This morning, since we had both the luxury of time, and the good fortune of knowing the storm was coming, I thought it would be fun to head outside and just experience the feeling of the storm growing closer. It's such an exciting time, when a thunderstorm in approaching, with all the wind, and the clouds, and the change in temperature. I wanted them to experience this anticipation first-hand. We headed out, but only after L and J had donned their "protective suits" (blankies!) wrapped snugly over their shoulders.

I brought out a little mint tea and we sipped, and noticed the way the leaves on all the different trees behave in the wind. Some leaves really shake and "act frantic" (L's words) and others wave only slightly, despite the strong wind. We watched the clouds fill the sky, and grow darker and darker. We felt the wind in our hair and watched it billow and pull on the kids' blankets when they held them up in the air. We listened to the windchimes going wild. We watched the grass in the neighbor's yard ripple like waves on the water as the warm wind blew across it.

We sipped our tea and we waited. The wind kept getting stronger, the temperature dropped quickly, giving all of us goosebumps, and finally, the rain came!

I'd love to hear your ideas for sharing nature with children.

Tuesday, June 21, 2011

All wet

Some delightful neighborhood children were at our house playing yesterday afternoon, and since the weather was hot, I sent the children outside, where they belong. As I said, it was hot. And my kids aren't fools--they know how to cool off! In no time at all, L and J had turned on the hose and were positively rejoicing in the spray of water. They took turns making rainbows with the water spray, playing "limbo" under the stream from the hose nozzle, and spraying each other like crazy.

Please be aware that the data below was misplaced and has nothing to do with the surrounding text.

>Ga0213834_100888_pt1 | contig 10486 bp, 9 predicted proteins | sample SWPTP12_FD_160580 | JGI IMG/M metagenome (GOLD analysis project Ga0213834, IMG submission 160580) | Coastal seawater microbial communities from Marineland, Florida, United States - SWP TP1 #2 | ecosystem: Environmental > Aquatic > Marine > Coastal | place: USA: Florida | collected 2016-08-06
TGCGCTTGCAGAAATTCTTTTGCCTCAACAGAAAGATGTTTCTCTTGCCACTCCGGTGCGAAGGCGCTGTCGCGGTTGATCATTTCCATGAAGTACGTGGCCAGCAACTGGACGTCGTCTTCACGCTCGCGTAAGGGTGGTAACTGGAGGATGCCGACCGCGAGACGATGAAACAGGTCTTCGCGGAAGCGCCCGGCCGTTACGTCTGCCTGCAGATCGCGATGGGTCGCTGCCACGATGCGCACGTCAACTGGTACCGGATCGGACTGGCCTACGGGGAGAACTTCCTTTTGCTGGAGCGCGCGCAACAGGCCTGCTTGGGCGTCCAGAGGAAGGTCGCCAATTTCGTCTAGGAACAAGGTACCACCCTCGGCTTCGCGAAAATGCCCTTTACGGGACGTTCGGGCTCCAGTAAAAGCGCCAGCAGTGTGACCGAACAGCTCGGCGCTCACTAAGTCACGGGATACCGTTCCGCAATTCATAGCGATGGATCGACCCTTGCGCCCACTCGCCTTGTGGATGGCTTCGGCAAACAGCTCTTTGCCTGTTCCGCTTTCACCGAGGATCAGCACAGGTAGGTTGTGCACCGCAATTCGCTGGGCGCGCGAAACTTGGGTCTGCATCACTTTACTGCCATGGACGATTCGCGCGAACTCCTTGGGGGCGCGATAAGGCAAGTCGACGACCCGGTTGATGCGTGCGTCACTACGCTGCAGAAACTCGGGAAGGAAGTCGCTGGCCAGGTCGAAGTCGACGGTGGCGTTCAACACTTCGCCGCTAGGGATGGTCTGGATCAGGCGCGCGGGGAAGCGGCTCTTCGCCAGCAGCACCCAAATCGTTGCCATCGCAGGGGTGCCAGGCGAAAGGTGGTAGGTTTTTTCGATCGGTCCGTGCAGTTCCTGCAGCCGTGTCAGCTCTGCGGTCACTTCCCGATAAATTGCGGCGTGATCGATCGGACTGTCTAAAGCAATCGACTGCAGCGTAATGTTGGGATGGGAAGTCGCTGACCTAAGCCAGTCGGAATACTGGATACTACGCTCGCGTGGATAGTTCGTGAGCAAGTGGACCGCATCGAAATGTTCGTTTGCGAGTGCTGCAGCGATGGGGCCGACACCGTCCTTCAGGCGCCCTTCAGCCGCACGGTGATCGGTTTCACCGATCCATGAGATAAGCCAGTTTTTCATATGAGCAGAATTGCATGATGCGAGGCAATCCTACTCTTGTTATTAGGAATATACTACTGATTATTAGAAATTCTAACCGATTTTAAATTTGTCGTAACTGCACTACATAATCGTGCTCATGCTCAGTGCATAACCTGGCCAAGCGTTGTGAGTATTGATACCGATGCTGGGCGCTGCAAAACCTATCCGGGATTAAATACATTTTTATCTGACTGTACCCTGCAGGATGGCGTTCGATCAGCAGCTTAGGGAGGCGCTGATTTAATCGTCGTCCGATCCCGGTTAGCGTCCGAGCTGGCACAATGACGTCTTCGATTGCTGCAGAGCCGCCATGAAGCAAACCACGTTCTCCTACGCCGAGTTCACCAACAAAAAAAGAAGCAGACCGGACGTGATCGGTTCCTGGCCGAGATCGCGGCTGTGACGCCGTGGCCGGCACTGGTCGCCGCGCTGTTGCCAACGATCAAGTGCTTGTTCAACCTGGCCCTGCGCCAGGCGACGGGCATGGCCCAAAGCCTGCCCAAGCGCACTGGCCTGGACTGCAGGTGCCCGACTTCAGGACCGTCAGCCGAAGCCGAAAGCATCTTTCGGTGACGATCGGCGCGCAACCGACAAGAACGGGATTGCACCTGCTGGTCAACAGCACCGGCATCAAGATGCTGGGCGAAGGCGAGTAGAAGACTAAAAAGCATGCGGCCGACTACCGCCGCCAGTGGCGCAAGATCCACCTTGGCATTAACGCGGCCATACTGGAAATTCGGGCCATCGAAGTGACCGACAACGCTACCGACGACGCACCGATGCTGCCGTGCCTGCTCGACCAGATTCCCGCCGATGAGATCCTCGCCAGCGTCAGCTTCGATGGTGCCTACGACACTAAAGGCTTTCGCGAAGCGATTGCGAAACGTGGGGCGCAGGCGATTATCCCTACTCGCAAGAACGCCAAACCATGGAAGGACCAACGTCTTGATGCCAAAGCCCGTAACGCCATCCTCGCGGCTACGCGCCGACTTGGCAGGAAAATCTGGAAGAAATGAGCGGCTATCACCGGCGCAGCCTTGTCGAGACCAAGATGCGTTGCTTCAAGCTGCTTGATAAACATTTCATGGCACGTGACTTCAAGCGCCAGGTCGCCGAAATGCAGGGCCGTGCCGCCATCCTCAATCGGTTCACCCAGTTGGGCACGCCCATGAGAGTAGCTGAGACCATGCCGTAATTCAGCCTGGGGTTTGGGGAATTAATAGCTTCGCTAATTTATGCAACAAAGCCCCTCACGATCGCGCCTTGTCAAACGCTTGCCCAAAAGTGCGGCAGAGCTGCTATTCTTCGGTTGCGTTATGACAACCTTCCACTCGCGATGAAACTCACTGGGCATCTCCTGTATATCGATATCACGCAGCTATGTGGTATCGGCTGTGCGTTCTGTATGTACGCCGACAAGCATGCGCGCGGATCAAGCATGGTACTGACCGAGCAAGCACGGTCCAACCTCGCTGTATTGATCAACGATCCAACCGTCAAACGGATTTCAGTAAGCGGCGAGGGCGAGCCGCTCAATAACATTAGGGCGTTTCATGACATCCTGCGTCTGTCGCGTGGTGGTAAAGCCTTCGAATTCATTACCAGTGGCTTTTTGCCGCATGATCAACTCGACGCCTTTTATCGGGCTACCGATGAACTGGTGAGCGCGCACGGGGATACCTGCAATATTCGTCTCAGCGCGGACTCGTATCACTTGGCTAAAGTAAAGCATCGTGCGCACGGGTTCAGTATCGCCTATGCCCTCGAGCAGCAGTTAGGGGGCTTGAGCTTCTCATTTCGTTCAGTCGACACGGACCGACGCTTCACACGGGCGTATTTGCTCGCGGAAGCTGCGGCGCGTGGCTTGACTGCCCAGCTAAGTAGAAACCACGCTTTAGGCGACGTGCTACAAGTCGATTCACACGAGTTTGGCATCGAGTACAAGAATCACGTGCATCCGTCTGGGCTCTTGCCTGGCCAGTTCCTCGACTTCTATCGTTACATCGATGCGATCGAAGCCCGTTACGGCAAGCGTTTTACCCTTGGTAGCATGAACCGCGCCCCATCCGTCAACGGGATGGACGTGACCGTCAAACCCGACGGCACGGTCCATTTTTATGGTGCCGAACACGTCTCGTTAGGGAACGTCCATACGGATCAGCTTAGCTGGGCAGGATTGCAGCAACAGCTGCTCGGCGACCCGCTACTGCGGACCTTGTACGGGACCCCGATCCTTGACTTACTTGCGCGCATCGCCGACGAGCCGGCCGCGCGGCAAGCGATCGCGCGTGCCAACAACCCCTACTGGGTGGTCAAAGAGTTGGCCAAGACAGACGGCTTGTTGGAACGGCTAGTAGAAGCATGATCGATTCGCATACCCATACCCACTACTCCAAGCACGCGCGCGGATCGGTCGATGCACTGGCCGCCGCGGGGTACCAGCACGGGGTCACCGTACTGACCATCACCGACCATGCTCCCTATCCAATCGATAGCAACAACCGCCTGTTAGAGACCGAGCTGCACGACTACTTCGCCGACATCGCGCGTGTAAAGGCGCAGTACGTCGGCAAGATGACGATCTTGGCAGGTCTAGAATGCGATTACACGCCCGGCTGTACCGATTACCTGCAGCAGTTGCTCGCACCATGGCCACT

The neighborhood girls tentatively joined in and a game of "who can get the wettest" soon followed. Of course, within minutes all children were soaked through and through. Completely wrung-out, fell-into-a-lake wet. There was much smiling and laughter coming from the backyard. Until the neighbor kids' mom arrived.

Suffice it to say, she was not happy. Her children were drenched, and despite my offer to send them home in dry clothes, she promptly shooed them out of my back yard and they marched off down the street. No terse words were exchanged, but the sound of her voice and the look on her face when she arrived said plenty. Then, when her own daughter sprayed her, I had to stifle a giggle myself.


Now, granted, I probably should have called to check with her before letting the kids play with the hose. (Should I have?) But in my opinion, a little spontaneous water play is a perfectly harmless thing-one of the great childhood joys. Remember those days, when summer was hot, and you were hot, and you just had to cool off, so you got in the pool, or the pond, or ran through a neighbor's sprinkler, clothes and all? Planning ahead, changing into swimsuits, these things all have their time and place, but really, when it comes right down to it, half the fun is the feeling of "getting away with something" and getting wet in your clothes, isn't it? These kids were having a great time, and feeling a little mischevious, which makes it all that much better.

When was the last time YOU got your clothes wet? It's something we adults avoid at all costs-think of the pains we take to stay dry: umbrellas, raincoats, dashing from car to house or parking lot to grocery store, newspaper over our heads to protect us from the rain. What's the harm in water?

Why not take a lesson from our children and savor the feeling of spontaneity?